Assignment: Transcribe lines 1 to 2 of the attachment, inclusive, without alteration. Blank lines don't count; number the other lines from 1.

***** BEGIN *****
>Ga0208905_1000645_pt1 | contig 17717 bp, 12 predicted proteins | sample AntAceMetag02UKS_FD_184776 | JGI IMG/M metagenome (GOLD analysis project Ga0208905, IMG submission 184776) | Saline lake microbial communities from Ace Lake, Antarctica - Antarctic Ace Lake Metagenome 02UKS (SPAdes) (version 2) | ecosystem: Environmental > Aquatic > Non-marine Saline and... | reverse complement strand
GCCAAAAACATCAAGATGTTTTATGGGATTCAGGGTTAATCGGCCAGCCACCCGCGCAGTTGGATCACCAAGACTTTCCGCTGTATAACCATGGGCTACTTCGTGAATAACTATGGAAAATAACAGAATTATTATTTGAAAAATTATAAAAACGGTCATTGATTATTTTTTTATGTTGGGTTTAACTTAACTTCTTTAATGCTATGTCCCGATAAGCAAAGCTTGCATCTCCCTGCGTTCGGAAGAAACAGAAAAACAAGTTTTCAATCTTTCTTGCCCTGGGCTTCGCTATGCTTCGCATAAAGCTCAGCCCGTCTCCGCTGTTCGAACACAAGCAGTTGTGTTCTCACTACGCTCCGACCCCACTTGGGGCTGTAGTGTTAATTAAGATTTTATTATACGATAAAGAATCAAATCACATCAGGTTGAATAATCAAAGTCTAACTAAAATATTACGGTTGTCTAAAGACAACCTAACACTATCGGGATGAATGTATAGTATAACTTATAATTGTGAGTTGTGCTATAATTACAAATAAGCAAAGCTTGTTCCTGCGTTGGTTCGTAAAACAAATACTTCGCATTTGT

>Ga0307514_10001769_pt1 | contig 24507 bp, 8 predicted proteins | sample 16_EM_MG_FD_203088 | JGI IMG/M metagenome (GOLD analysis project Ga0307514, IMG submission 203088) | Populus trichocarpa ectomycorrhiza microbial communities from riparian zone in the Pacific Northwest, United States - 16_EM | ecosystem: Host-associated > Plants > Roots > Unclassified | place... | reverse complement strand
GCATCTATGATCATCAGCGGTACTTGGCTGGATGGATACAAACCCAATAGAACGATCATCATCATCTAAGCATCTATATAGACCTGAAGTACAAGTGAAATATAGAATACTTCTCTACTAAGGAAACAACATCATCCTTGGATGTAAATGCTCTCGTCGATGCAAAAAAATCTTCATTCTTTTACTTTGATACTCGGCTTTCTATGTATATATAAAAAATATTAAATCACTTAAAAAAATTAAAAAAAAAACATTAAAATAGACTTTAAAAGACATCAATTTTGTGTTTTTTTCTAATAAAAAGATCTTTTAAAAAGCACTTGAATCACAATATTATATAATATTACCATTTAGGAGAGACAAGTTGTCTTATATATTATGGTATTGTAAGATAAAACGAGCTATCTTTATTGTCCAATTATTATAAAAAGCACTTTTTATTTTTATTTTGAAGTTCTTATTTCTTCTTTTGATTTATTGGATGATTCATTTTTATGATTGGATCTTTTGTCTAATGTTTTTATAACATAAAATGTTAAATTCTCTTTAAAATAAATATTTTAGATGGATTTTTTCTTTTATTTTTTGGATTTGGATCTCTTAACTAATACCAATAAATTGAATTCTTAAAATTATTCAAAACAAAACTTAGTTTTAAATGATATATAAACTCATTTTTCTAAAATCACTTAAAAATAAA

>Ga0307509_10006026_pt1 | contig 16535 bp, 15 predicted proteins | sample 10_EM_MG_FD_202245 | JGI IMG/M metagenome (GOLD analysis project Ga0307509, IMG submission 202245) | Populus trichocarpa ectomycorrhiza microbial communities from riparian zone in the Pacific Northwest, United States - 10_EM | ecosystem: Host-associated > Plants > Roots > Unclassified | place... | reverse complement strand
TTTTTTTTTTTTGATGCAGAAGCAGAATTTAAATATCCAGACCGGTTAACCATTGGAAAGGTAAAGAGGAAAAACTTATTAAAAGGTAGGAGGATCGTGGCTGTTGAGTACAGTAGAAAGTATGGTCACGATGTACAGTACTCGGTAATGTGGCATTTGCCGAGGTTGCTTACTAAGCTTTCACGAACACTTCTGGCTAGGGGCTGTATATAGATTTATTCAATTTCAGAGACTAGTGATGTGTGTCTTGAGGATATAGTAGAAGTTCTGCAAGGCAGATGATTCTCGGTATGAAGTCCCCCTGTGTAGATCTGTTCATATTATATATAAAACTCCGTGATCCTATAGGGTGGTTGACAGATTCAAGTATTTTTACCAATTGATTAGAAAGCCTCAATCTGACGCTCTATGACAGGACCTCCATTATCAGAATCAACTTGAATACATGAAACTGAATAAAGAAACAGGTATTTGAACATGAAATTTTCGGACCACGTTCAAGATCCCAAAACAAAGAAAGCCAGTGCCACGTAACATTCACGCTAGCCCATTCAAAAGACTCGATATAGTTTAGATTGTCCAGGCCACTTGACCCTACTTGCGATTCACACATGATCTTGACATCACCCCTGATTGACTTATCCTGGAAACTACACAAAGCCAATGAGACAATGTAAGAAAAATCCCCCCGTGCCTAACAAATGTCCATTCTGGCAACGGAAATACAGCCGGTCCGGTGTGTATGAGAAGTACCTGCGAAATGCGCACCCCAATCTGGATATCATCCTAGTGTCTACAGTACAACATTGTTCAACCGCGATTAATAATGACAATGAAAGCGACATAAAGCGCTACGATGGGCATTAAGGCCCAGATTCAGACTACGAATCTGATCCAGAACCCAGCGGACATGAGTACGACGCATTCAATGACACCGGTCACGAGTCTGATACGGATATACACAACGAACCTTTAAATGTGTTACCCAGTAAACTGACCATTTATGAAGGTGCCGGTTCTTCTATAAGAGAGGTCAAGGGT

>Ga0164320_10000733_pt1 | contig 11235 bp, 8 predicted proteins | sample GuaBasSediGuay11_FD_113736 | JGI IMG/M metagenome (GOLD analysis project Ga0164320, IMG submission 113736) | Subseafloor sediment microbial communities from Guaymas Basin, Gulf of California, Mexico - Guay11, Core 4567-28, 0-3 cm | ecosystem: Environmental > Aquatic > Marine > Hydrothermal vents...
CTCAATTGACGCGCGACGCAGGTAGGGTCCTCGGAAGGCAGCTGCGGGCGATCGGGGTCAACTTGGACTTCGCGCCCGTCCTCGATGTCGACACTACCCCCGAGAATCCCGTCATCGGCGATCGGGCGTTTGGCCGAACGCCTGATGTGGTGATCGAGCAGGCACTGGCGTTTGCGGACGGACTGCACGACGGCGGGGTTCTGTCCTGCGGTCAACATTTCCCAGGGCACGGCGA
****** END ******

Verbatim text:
>Ga0208905_1000645_pt1 | contig 17717 bp, 12 predicted proteins | sample AntAceMetag02UKS_FD_184776 | JGI IMG/M metagenome (GOLD analysis project Ga0208905, IMG submission 184776) | Saline lake microbial communities from Ace Lake, Antarctica - Antarctic Ace Lake Metagenome 02UKS (SPAdes) (version 2) | ecosystem: Environmental > Aquatic > Non-marine Saline and... | reverse complement strand
GCCAAAAACATCAAGATGTTTTATGGGATTCAGGGTTAATCGGCCAGCCACCCGCGCAGTTGGATCACCAAGACTTTCCGCTGTATAACCATGGGCTACTTCGTGAATAACTATGGAAAATAACAGAATTATTATTTGAAAAATTATAAAAACGGTCATTGATTATTTTTTTATGTTGGGTTTAACTTAACTTCTTTAATGCTATGTCCCGATAAGCAAAGCTTGCATCTCCCTGCGTTCGGAAGAAACAGAAAAACAAGTTTTCAATCTTTCTTGCCCTGGGCTTCGCTATGCTTCGCATAAAGCTCAGCCCGTCTCCGCTGTTCGAACACAAGCAGTTGTGTTCTCACTACGCTCCGACCCCACTTGGGGCTGTAGTGTTAATTAAGATTTTATTATACGATAAAGAATCAAATCACATCAGGTTGAATAATCAAAGTCTAACTAAAATATTACGGTTGTCTAAAGACAACCTAACACTATCGGGATGAATGTATAGTATAACTTATAATTGTGAGTTGTGCTATAATTACAAATAAGCAAAGCTTGTTCCTGCGTTGGTTCGTAAAACAAATACTTCGCATTTGT